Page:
Here are a few examples of how this agreement can help you:
If users abuse your website or mobile app in any way, you can terminate their account. Your "Termination" clause can inform users that their accounts would be terminated if they abuse your service.
If users can post content on your website or mobile app (create content and share it on your platform), you can remove any content they created if it infringes copyright. Your Terms and Conditions will inform users that they can only create and/or share content they own rights to. Similarly, if users can register for an account and choose a username, you can inform users that they are not allowed to choose usernames that may infringe trademarks, i.e. usernames like Google, Facebook, and so on.
If you sell products or services, you could cancel specific orders if a product price is incorrect. Your Terms and Conditions can include a clause to inform users that certain orders, at your sole discretion, can be canceled if the products ordered have incorrect prices due to various errors.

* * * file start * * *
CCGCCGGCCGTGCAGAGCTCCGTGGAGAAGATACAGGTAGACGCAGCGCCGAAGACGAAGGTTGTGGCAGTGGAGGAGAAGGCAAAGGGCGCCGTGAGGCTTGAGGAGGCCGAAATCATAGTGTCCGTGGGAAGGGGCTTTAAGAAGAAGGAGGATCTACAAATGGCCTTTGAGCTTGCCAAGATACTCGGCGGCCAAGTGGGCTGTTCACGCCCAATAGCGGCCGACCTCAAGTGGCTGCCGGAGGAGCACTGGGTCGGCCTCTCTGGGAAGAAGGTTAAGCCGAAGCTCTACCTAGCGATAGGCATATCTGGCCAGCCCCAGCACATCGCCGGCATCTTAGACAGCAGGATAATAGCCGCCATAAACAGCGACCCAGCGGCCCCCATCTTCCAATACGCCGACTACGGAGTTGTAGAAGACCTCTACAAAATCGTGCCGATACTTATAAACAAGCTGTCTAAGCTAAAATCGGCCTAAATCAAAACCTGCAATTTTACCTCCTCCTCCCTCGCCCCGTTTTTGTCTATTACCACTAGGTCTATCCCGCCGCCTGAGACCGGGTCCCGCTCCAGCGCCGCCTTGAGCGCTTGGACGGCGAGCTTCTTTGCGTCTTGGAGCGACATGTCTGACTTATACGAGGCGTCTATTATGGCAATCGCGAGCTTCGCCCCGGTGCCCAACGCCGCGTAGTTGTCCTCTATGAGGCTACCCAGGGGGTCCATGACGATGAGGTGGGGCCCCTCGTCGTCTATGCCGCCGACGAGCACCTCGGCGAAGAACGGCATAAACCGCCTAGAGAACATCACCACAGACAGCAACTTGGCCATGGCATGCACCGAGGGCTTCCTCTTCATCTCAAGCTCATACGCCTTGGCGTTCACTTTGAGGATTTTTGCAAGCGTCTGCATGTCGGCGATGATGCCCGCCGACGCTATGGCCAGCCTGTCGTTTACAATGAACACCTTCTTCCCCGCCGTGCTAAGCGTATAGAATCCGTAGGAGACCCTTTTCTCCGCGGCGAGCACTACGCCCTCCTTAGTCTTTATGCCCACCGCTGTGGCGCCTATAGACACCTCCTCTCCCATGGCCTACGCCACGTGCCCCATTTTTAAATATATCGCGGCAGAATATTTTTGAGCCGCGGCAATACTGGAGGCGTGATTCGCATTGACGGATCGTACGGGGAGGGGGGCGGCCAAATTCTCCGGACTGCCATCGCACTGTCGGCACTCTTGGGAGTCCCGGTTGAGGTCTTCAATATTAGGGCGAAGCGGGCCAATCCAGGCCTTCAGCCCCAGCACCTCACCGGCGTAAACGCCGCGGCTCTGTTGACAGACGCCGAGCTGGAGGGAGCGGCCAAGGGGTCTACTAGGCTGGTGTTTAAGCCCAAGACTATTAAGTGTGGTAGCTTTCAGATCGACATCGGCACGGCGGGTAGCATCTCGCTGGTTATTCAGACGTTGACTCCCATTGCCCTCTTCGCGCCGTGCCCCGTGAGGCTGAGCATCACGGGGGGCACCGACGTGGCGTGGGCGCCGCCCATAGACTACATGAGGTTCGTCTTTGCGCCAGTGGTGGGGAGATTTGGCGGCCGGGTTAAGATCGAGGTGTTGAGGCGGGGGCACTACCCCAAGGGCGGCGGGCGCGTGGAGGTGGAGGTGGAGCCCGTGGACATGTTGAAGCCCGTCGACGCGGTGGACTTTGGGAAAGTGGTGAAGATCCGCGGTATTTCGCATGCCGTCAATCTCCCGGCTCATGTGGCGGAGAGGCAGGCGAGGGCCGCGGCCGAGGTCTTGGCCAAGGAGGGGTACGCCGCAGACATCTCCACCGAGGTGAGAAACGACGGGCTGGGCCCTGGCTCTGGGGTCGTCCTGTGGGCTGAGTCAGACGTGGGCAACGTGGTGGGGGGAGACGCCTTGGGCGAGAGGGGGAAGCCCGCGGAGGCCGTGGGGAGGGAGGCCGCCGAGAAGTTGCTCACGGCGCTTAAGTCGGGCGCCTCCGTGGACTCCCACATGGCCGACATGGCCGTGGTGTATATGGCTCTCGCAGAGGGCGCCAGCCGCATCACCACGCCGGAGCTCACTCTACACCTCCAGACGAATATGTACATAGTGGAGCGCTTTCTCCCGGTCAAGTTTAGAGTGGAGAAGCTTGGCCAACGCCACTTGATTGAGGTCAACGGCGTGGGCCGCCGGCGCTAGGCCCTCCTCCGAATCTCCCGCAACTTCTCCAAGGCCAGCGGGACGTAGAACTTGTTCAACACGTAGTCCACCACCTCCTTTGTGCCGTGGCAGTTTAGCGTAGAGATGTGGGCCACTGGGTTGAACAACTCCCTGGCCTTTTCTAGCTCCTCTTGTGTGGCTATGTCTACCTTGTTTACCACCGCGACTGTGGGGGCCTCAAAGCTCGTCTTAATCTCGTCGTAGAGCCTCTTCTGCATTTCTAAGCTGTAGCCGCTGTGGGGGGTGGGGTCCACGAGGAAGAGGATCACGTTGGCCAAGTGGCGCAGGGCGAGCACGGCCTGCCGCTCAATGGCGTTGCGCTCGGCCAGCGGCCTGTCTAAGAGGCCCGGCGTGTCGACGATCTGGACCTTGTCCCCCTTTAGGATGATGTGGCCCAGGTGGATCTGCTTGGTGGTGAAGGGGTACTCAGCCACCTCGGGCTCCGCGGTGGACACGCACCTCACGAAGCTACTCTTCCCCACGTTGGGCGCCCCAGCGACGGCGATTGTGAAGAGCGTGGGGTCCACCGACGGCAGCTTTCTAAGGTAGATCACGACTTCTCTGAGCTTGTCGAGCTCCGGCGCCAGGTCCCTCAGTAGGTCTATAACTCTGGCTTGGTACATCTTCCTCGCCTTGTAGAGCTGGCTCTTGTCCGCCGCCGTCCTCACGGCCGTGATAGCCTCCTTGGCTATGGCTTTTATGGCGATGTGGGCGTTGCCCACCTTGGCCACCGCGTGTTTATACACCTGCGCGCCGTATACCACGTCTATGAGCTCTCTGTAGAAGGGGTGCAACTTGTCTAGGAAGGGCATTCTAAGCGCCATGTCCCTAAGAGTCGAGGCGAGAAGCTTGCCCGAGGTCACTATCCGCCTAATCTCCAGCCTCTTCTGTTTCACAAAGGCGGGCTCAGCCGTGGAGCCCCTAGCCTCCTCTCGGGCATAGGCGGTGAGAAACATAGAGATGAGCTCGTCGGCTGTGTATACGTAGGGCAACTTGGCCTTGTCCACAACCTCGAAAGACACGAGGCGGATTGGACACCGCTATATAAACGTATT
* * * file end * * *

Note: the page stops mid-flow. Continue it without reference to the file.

And many more examples.
How to enforce Terms and Conditions
While creating and having a Terms and Conditions is important, it's far more important to understand how you can make the Terms and Conditions enforceable.
You should always use clickwrap to get users to agree to your Terms and Conditions. Clickwrap is when you make your users take some action - typically clicking something - to show they're agreeing.
Here's how Engine Yard uses the clickwrap agreement with the I agree check box:
Here's how The Guardian is placing the link to its Terms and Conditions webpage at the bottom of its webpages: